The phone rings and it’s a client calling from California. The caller used to live in New York, and contacts Noguera whenever he needs hard-to-find records. The man is now looking for some obscure Latin music.

“I’ll let you know everything that I have when I go through the box. Then I’ll get back to you” Noguera tells him. He loves these kinds of challenges and even though Latin music is not his specialty — his strong points are rock and roll and doo-wop with blues, country, and pop a formidable second — he enjoys the challenge.

Noguera often gets calls from Europe and Japan. According to Noguera, when travelers with an interest in vintage music come to New York on vacation the first thing they do is check the Yellow Pages and find the stores that sell it. They then make a pilgrimage down to the shop on Jones St. and when they go back home they spread the word. The Japanese have a particular taste in old records.

“Well, these days soul music is very popular over there, music that was popular here in the ’60s and ’70s,” he explained. “Like the Memphis soul thing or the duo Sam & Dave.”

The 45s are arranged alphabetically by artist, and within that they are arranged alphabetically by song title. Noguera can pull out almost any title from the thousands on the shelf and relate a story that goes with it. He pulled out a 45 at random, and said,

“This one here is by a group called The Archies, who were never a group per se. This was a studio band. Bubble gum. There was an animated cartoon show on TV called ‘The Archies’ and in the cartoon they created a band and they got people in the studio to lip synch to match the band in the cartoon. And by accident they went and had a big hit. It was called ‘Sugar, Sugar.’ ”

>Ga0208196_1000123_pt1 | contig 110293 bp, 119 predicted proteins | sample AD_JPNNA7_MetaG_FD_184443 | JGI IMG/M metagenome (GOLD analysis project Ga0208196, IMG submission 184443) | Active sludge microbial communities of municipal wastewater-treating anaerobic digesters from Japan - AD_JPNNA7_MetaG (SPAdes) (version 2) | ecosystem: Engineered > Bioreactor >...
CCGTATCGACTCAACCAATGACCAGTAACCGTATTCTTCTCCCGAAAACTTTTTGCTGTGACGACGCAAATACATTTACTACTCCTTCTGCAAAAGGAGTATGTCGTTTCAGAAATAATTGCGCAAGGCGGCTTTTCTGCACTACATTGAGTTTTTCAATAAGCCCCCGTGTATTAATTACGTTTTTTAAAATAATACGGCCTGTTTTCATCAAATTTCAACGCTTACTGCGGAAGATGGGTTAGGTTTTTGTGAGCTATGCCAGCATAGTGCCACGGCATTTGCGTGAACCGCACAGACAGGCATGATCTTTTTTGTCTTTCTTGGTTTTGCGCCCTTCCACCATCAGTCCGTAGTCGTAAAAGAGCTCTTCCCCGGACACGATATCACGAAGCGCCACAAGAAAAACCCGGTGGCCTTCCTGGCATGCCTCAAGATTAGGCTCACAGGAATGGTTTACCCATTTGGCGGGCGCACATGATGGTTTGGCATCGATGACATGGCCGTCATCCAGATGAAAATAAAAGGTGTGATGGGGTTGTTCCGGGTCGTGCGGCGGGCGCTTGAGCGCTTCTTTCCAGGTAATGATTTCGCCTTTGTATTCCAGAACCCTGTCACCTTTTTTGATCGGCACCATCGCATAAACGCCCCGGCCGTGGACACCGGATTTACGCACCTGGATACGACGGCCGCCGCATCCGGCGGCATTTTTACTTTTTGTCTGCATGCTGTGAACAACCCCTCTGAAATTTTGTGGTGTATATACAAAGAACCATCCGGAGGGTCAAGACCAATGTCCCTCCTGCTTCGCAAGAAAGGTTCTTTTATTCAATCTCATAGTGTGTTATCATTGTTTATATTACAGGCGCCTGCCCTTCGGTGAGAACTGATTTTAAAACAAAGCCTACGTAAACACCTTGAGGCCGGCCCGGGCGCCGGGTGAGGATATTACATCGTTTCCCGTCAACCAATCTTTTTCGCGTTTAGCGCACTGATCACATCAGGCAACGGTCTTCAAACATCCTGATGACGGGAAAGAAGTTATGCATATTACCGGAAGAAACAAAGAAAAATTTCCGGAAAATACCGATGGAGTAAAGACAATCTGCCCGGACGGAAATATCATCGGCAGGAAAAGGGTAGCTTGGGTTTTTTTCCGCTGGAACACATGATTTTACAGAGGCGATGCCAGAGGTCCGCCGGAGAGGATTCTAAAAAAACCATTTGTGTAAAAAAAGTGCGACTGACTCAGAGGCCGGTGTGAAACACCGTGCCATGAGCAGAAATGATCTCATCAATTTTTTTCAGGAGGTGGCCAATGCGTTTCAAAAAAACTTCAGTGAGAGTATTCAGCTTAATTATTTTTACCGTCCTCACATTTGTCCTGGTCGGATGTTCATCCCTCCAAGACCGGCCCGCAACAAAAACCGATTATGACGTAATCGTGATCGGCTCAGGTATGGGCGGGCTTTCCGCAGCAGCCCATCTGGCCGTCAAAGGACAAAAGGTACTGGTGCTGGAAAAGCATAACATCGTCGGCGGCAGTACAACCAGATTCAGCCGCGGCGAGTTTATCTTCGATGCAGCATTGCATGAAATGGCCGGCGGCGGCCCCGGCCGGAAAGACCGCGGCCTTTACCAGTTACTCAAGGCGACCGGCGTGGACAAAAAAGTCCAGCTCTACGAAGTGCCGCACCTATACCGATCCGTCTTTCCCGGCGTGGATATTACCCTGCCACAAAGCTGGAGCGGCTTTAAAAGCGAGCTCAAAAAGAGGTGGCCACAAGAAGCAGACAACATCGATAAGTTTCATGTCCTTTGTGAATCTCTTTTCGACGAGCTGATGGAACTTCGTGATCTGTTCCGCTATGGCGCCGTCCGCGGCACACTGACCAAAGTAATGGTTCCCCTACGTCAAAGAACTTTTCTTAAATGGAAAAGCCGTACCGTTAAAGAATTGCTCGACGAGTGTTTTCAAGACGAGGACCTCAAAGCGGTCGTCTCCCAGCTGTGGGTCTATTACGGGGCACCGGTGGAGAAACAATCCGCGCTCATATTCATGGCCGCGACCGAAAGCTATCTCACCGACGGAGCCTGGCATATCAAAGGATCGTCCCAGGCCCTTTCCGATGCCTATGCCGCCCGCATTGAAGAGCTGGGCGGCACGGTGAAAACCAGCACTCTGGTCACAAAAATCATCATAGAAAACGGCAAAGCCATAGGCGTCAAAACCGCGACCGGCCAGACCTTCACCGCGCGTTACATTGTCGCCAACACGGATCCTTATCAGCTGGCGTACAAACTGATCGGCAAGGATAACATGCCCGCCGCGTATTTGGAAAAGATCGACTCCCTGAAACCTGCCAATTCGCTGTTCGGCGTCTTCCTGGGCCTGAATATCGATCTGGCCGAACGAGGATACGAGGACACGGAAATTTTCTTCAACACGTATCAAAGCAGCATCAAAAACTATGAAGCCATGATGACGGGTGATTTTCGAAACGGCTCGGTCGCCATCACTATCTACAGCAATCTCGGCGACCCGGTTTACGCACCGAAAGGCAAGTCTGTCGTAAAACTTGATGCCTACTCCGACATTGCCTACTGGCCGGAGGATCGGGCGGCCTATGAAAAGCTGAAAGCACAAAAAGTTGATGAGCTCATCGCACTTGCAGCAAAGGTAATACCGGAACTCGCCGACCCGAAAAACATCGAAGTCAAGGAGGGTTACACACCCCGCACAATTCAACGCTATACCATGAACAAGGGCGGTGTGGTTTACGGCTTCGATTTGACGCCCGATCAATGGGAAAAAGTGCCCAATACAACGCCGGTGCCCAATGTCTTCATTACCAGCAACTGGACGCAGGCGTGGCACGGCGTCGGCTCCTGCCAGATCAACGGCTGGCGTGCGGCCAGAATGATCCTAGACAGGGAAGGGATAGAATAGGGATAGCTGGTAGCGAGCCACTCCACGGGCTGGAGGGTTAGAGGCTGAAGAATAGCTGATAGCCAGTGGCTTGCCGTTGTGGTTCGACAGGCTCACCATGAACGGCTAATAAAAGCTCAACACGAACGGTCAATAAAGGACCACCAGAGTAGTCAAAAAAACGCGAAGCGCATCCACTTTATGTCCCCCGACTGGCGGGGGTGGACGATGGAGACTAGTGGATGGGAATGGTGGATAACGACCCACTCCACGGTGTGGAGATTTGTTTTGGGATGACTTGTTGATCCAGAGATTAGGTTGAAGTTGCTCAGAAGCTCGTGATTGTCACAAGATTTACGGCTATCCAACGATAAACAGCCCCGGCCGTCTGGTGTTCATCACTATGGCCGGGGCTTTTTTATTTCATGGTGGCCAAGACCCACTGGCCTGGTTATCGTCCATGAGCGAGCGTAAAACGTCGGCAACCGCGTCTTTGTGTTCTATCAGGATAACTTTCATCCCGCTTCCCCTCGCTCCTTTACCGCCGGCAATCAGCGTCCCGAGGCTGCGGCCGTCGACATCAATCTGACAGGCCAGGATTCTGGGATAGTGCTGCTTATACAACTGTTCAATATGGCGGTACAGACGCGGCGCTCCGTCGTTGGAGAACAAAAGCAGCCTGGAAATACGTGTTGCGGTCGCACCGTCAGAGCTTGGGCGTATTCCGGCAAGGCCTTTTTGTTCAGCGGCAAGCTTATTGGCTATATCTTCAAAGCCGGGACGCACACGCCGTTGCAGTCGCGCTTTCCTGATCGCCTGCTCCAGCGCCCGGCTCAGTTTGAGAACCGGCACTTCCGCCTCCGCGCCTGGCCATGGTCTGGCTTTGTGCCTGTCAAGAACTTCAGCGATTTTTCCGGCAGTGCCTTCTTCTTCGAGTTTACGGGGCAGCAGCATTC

He pulled out another.

“This is one of the big hits that Frankie Avalon had. I believe it dates to 1958. It’s called ‘Dede Dinah.’ What made this record so unique is that he sounds very nasal. And the reason for that is he actually recorded this whole song plugging his nose. The producers said, ‘Try this. Your voice sounds too normal and we have to give the record kind of a gimmick.’ And sure enough that’s how he sang it.”

What is not displayed on the shelves or resting in crates on the floor is living in a storage facility, since most of the inventory can’t fit in the small store. He has about 100,000 45s and about 20,000 LP’s.

“The knowledge that I have is due to the fact that I devoured every piece of material that I could get my hands on because I loved the music,” he explained. “It started out as a hobby for me. I started collecting records first. Forty-fives are a very significant part of my business. Many people have jukeboxes in their homes. Especially with this whole retro thing. A lot of people want to go back to the music that they remember when life wasn’t so complicated.”

Always one to be loyal to history, Noguera still lives in the Bronx, on the same block on which he grew up. He commutes to the Village every day and says he has the best of both worlds — where he works and where he lives. His store has been in three locations but it is actually three sides of the same block, starting on Cornelia St., moving around the corner to Bleecker, and then again to Jones, without ever crossing the street.

Noguera is well aware of the special place that Jones St. holds in music history.

“This block I’m fond of especially. It’s a very nice quiet block. The reason that Jones St. is noted the world over, is that one of Bob Dylan’s earliest albums, ‘Freewheelin’ Bob Dylan,’ shows where he’s walking down the street hand in hand with his girlfriend. Well this is the block that was shot on. And Bob Dylan fans from the world over are aware of this and they come here and they want to recreate that photograph. They come with their girlfriends and they ask me if I know where exactly they were.”

Noguera understands what it’s like to have that kind of passion about music and its history.